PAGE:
24 January 2020, 09:20 AM
  • Anna Blewett investigates the bigger picture for today's consumer
What motivates the plant-based shopper?

What motivates today and tomorrow’s plant-based shopper, as opposed to yesterday’s, is interesting to unpick. For Theadora Alexander, co-founder of start-up community Young Foodies, who’s currently engaged with helping a heap of recently launched vegan brands plus more in development, believes plant-based no longer defines itself in opposition to animal-based products. “There’s a big ‘better for the world, better for you’ lean in the brands we work with. Yes, we’re seeing more and more fake meats popping up… but also just a celebration of products that don’t need to have meat in. Look at All Plants – it’s not about creating fake meat, just celebrating plants. You can get pretty far without animal products and have foods that are just as delicious, just as good for you. The word vegan has always had connotations of ‘life with less’. This is about having more.”

“The perception with vegan products is that they’re healthier, whether or not that’s true,” adds Michael Ratheram of supplier Epicurium. “Perhaps what does tend to mark plant-based products out is the quality of ingredients – particularly with the ethical brands that we source. They’re made with wholesome, clean-label ingredients so they are healthier in that regard.”


Don’t call it a trend…
Could it be a bubble? “I think it’s not,” says Young Foodies’ Theadora. “That’d be like saying climate change is trendy. I think there’s a shift in consumer mindset that’s not going away. If you look at the stats the majority of shoppers are millennial and Gen Z, and they’re only set to become a bigger proportion of the population. Any report on what’s important to them names the environment: they live large, carry little and care about what they put their money behind. Sustainability matters to them, and we’ve all seen the stats that show the environmental impact of switching vegan for even one day a week. I think every retailer is cottoning on to the fact that if they don’t play in this market they’re missing a big trick with the future shopper.”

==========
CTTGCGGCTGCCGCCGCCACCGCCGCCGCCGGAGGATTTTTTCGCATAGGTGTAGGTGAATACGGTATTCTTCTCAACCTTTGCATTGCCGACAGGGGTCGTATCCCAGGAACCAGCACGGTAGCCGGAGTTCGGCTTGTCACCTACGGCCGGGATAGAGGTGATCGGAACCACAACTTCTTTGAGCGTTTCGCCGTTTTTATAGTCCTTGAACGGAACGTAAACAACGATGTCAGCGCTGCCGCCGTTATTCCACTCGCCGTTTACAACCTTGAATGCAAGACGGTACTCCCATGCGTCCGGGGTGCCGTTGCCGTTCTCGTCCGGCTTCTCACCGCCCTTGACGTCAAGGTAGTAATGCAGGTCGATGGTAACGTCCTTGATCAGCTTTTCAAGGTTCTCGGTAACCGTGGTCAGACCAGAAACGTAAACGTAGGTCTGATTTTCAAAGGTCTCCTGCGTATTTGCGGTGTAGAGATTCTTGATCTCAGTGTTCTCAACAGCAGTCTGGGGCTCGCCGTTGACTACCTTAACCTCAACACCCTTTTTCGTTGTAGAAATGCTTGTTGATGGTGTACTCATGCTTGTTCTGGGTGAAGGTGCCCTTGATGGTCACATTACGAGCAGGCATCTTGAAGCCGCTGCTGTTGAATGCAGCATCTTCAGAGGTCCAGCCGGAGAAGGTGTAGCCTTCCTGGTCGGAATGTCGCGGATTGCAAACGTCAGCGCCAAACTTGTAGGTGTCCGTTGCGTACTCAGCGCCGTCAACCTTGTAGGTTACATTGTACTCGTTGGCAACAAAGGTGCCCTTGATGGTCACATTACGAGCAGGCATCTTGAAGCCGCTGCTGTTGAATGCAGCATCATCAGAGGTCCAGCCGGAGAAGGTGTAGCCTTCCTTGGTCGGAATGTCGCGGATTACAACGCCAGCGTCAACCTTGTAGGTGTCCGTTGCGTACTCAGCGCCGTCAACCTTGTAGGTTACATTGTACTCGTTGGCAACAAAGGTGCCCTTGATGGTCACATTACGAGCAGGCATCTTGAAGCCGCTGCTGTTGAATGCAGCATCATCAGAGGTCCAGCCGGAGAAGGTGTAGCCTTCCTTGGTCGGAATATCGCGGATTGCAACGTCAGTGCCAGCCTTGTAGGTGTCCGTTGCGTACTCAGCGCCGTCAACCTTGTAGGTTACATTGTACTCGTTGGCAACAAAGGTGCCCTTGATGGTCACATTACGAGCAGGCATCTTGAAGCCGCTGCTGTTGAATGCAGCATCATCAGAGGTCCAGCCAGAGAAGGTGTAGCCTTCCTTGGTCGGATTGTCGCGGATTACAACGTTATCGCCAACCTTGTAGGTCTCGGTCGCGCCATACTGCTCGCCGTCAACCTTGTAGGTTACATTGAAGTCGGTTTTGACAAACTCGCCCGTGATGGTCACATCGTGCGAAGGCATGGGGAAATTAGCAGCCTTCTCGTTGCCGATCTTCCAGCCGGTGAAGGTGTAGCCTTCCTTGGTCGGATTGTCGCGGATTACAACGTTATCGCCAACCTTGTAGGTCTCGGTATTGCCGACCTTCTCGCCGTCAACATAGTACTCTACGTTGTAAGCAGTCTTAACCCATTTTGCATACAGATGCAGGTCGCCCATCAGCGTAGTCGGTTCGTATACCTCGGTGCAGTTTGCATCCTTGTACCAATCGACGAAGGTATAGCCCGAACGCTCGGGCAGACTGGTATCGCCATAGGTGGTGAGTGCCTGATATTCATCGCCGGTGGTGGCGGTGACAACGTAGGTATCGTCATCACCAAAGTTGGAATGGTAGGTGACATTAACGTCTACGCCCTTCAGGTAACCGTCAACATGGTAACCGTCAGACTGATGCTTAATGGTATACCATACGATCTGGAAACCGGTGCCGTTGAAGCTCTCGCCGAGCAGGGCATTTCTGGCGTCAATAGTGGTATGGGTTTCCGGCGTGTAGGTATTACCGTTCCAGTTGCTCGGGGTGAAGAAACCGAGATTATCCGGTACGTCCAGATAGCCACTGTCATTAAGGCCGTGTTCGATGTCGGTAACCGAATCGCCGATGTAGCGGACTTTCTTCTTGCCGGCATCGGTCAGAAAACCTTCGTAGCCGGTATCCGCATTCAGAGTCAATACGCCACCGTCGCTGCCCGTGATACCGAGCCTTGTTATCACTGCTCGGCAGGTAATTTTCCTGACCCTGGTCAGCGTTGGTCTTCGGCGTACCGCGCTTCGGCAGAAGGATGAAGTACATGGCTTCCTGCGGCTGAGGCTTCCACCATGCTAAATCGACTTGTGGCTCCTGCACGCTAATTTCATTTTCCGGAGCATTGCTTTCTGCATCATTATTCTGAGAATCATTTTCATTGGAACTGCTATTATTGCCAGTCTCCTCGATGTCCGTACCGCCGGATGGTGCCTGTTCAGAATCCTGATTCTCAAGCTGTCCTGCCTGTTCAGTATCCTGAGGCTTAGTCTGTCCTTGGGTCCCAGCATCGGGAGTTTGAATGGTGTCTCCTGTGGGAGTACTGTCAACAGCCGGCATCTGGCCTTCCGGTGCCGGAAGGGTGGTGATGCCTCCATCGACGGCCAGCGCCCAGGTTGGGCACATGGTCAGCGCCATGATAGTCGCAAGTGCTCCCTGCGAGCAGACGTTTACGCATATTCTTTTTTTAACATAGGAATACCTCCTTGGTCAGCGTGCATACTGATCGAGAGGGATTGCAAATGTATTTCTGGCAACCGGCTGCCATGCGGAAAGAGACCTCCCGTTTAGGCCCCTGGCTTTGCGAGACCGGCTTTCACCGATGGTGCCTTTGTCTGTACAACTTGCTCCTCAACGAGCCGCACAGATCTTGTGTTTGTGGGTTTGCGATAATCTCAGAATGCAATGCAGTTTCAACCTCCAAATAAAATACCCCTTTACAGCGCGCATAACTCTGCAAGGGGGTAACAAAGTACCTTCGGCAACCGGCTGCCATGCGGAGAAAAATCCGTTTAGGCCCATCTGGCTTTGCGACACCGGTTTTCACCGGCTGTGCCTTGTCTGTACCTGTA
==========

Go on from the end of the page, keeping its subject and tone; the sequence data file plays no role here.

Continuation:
Brekkie rules
“Breakfast is going particularly strongly at the moment,” says Grenville Wall, consumer insight director at Kantar. “I think the reason for that is that it’s reasonably easy to make your breakfast plant-based. For the majority you just have to look for a dairy-alternative plant milk to splash on your cereal and put in your coffee.”

Buyer bottlenecks
“There are so many brands and shop owners only have so much time, so the bottle neck for startups trying to reach consumers is the buyer’s time,” says Theadora. No surprise then that 86% of startups sell via Amazon.

Down with purism
“Fray Bentos featured in PETA’s recent vegan awards,” points out Michael. “If a ‘meat brand’ like that can make inroads into vegans it goes to show any old perceptions of vegan have gone.”

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